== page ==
- Managing risk entails coping with unwanted events that might or might not happen, and which can be costly
if they do happen. Here's Part II of our exploration of coping strategies for unwanted events.
- Unresponsive Suppliers: III
- When suppliers have a customer orientation, we can usually depend on them. But government suppliers
are a special case.
See also Project Management for more related articles.
Forthcoming issues of Point Lookout
- Coming December 20: Conceptual Mondegreens
- When we disagree about abstractions, such as a problem solution, or a competitor's strategy, the cause can often be misunderstanding the abstraction. That misunderstanding can be a conceptual mondegreen. Available here and by RSS on December 20.
- And on December 27: On Assigning Responsibility for Creating Trouble
- When we assign responsibility for troubles that bedevil us, we often make mistakes. We can be misled by language, stereotypes, and the assumptions we make about others. Available here and by RSS on December 27.
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- Person-to-Person Communications: Models and Applications
- When we talk, listen, send or read emails,
read or write memos, or when we leave or listen to voice mail messages, we're communicating person-to-person.
And whenever we communicate person-to-person, we risk being misunderstood, offending others, feeling
hurt, and being confused. There are so many ways for things to go wrong that we could never learn how
to fix all the problems. A more effective approach avoids problems altogether, or at least minimizes
their occurrence. In this very interactive program we'll explain — and show you how to use —
a model of inter-personal communications that can help you stay out of the ditch. We'll place particular
emphasis on a very tricky situation — expressing your personal power. In those moments of intense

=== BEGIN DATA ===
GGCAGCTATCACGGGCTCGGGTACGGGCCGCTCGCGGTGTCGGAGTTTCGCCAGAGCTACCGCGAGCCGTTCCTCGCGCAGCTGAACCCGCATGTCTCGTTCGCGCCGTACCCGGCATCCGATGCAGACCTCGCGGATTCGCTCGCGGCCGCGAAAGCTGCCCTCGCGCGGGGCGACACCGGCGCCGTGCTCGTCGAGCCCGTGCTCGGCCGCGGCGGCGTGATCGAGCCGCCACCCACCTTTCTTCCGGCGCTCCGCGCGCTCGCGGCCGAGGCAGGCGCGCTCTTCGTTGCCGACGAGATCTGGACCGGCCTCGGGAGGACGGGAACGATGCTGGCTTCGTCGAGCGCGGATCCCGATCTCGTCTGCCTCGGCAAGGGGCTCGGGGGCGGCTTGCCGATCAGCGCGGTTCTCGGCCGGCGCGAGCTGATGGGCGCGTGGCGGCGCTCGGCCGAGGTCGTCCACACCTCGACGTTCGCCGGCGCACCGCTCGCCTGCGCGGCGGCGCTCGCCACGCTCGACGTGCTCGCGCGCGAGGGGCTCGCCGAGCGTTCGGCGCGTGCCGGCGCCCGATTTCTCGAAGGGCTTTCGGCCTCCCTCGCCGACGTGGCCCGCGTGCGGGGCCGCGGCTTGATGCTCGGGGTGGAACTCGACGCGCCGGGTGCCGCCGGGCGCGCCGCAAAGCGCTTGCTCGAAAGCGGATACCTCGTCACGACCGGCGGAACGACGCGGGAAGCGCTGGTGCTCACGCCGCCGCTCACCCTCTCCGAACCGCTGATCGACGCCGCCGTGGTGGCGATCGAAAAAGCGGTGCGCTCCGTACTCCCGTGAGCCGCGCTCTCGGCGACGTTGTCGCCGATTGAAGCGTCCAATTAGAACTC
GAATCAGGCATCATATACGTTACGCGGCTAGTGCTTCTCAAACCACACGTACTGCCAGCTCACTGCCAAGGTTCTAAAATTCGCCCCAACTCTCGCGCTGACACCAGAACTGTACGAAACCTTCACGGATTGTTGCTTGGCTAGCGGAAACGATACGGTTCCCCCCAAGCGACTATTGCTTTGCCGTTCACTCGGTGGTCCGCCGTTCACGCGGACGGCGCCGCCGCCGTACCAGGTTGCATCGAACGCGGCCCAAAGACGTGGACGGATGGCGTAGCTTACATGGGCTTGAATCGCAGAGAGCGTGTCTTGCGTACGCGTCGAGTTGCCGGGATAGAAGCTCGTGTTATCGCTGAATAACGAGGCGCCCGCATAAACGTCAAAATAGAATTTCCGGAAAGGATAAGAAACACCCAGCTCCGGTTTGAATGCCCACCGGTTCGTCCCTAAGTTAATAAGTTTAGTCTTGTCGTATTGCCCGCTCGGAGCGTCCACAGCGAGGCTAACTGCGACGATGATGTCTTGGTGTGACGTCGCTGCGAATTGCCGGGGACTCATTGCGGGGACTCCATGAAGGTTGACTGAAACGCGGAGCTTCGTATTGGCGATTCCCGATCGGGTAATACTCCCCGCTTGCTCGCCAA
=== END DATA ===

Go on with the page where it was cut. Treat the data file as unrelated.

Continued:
involvement, when we're most likely to slip, you'll have a new tool to use to keep things constructive.
Read more about this program. Here's a date for this
- Embassy Suites by Hilton Jacksonville Baymeadows, 9300 Baymeadows
Road, Jacksonville, Florida, 32256, USA: January 15, 2018,
Monthly Meeting, Northeast Florida Chapter of the Project Management Institute. Register now.
- Embassy Suites by Hilton Jacksonville Baymeadows, 9300 Baymeadows Road, Jacksonville, Florida, 32256, USA: January 15, 2018, Monthly Meeting, Northeast Florida Chapter of the Project Management Institute. Register now.
- Ten Project Management Fallacies: The Power of Avoiding Hazards
- Most of what we know about managing projects is useful and effective, but some of what we know "just ain't so." Identifying the fallacies of project management reduces risk and enhances your ability to complete projects successfully. Even more important, avoiding these traps can demonstrate the value and power of the project management profession in general, and your personal capabilities in particular. In this program we describe ten of these beliefs. There are almost certainly many more, but these ten are a good start. We'll explore the situations where these fallacies are most likely to expose projects to risk, and suggest techniques for avoiding them. Read more about this program. Here's a date for this program:
- The Power Affect: How We Express Our Personal Power
- Many people who possess real organizational power have a characteristic demeanor. It's the way they project their presence. I call this the power affect. Some people — call them power pretenders — adopt the power affect well before they attain significant organizational power. Unfortunately for their colleagues, and for their organizations, power pretenders can attain organizational power out of proportion to their merit or abilities. Understanding the power affect is therefore important for anyone who aims to attain power, or anyone who works with power pretenders. Read more about this program.